Social recovery: a new interpretation to recovery-orientated services – a critical literature review

Michael John Norton, Calvin Swords

Research output: Contribution to journalReview articlepeer-review

3 Citations (Scopus)


Purpose: In 2020, the significance of “lived experience” and “service user” accounts of recovery has become central to the delivery of mental health policy and practice. Reflecting on the first known account of personal recovery in the late-20th century provided new hope and encouragement that those living with mental illness could live a fulfilling life. Taking this into consideration, the purpose of this paper is to explore the relevance to this experience of those using services today. Design/methodology/approach: The authors present a critical literature review, which is underpinned by a systematic approach adopted from Higgins and Pinkerton (1998). This involved a six-step approach seeking to answer the question – What are the service users’ views on the recovery concept within mental health services? Findings: The conceptualisation of recovery continues to focus on biomedical parameters. A new interpretation of recovery is beginning to materialise: social recovery. This new interpretation appears to be achievable through six key influencers: health, economics, social interaction/connection, housing, personal relationships and support. Originality/value: Building on Ramon’s (2018) argument regarding the need for mental health policy to focus on the concept of social recovery, this study extends on this proposition by providing a foundational evidence base. More specifically, it not only supports the need for this shift in policy but also identifies a new interpretation building in practice. Furthermore, the authors highlight six key pillars that could potentially shape such provisions for policy.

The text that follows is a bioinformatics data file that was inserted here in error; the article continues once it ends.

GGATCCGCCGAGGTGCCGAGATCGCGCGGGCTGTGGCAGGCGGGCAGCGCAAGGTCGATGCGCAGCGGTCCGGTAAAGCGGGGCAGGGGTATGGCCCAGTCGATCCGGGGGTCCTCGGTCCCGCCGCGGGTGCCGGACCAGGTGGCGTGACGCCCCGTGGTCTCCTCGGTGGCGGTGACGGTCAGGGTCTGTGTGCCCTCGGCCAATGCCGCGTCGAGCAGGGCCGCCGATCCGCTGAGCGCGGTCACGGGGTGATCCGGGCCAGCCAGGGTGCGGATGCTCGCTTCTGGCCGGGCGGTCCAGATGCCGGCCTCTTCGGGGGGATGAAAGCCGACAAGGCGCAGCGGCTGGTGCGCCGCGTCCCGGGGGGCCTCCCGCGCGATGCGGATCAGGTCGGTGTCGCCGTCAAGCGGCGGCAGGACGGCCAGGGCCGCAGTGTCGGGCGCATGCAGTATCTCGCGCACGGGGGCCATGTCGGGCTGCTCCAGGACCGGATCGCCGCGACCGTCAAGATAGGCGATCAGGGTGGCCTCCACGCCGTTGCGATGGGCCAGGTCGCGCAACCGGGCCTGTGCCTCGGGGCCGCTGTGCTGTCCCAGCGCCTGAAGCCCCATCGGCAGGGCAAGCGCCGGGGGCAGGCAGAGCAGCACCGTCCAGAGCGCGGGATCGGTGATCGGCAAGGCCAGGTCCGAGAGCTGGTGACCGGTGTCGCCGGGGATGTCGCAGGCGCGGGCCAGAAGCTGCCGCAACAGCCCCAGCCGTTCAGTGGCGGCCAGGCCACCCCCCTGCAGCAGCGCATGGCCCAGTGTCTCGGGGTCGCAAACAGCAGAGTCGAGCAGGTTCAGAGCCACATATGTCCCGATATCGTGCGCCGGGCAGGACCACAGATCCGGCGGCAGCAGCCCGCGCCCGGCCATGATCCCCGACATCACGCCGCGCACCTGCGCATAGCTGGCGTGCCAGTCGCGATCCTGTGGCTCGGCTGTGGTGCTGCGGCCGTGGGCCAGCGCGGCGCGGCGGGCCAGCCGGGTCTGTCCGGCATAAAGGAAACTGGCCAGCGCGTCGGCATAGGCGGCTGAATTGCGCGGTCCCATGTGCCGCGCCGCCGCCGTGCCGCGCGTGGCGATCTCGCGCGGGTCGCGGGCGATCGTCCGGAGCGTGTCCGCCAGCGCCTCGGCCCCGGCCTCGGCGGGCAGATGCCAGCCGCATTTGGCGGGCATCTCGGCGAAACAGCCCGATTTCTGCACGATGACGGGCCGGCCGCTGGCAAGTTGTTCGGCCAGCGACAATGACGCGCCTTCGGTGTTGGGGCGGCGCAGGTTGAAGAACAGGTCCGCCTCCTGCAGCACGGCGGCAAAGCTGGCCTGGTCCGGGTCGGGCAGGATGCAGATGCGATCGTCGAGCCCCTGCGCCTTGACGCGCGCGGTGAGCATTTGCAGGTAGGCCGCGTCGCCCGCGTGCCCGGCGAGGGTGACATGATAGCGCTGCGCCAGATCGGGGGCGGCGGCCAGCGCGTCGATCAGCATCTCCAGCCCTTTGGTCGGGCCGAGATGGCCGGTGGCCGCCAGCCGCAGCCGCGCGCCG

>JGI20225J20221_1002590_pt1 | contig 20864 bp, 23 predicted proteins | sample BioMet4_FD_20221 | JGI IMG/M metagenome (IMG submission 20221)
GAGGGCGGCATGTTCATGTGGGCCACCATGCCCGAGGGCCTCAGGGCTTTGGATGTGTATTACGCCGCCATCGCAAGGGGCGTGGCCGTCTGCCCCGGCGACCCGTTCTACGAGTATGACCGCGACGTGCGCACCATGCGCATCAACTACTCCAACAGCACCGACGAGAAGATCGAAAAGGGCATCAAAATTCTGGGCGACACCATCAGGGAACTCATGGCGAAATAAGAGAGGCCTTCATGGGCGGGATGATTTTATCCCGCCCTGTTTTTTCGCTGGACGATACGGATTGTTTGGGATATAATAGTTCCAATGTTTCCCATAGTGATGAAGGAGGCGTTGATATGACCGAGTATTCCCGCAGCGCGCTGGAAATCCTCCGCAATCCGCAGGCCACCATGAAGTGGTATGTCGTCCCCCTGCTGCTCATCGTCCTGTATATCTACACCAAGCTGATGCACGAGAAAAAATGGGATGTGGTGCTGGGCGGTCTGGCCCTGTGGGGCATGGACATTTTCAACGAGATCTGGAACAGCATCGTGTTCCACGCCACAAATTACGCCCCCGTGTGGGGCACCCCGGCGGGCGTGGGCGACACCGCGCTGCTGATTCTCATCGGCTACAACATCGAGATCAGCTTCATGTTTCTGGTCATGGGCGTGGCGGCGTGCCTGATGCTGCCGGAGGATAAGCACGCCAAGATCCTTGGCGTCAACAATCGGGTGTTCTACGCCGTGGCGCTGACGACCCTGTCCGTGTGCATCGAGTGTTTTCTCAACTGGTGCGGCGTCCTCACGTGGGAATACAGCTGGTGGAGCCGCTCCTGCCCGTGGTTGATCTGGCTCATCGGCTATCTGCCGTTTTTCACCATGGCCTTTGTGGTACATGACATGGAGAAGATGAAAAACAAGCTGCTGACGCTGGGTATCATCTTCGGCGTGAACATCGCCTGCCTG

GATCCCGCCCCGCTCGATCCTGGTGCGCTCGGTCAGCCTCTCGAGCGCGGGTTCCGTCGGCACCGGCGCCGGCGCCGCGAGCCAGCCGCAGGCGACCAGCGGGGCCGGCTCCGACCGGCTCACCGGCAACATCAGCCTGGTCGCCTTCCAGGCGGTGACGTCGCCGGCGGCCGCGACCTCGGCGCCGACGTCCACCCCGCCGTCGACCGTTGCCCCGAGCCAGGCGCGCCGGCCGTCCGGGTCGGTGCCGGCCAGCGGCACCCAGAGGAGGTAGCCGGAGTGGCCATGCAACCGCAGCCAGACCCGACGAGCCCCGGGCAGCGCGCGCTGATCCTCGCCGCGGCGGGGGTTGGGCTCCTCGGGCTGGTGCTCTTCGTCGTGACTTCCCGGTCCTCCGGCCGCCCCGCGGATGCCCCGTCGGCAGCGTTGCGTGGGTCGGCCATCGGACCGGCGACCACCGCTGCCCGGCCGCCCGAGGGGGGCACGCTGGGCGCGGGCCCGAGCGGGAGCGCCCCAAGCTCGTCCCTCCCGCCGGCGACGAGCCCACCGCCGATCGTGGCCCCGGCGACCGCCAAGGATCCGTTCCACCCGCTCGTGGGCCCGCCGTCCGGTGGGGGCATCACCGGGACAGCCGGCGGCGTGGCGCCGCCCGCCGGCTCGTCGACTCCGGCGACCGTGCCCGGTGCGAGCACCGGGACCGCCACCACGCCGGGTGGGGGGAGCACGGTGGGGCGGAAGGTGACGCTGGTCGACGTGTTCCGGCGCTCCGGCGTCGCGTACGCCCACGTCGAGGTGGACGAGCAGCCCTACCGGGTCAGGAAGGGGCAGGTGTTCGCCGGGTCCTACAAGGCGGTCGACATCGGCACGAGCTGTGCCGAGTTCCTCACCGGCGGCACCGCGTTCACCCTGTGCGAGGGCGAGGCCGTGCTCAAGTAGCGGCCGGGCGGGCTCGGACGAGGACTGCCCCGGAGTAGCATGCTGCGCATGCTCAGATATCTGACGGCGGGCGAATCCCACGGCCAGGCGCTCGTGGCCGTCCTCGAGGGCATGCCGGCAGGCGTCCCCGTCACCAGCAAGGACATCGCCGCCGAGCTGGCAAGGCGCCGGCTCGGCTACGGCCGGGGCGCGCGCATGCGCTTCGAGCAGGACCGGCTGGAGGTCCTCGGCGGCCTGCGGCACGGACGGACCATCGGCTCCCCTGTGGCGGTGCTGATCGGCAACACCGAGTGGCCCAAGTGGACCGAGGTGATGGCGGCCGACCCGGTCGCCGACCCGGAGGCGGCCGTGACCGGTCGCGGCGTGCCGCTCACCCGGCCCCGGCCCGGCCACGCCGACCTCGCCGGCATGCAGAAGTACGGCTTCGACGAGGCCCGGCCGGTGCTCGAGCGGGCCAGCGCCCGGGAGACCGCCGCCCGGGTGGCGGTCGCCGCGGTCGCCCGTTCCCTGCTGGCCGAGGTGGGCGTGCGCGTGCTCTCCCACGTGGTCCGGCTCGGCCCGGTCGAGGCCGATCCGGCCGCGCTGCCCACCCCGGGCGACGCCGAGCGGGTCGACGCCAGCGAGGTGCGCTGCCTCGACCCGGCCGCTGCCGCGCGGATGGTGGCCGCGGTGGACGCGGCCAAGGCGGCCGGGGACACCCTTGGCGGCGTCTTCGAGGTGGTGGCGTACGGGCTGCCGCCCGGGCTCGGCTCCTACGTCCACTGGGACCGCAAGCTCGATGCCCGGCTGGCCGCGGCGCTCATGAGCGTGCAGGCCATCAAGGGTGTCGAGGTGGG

Original languageEnglish
Pages (from-to)7-20
Number of pages14
JournalJournal of Mental Health Training, Education and Practice
Issue number1
Publication statusPublished - 13 Jan 2021


  • Lived experience
  • Mental health
  • Peer support
  • Policy
  • Social recovery


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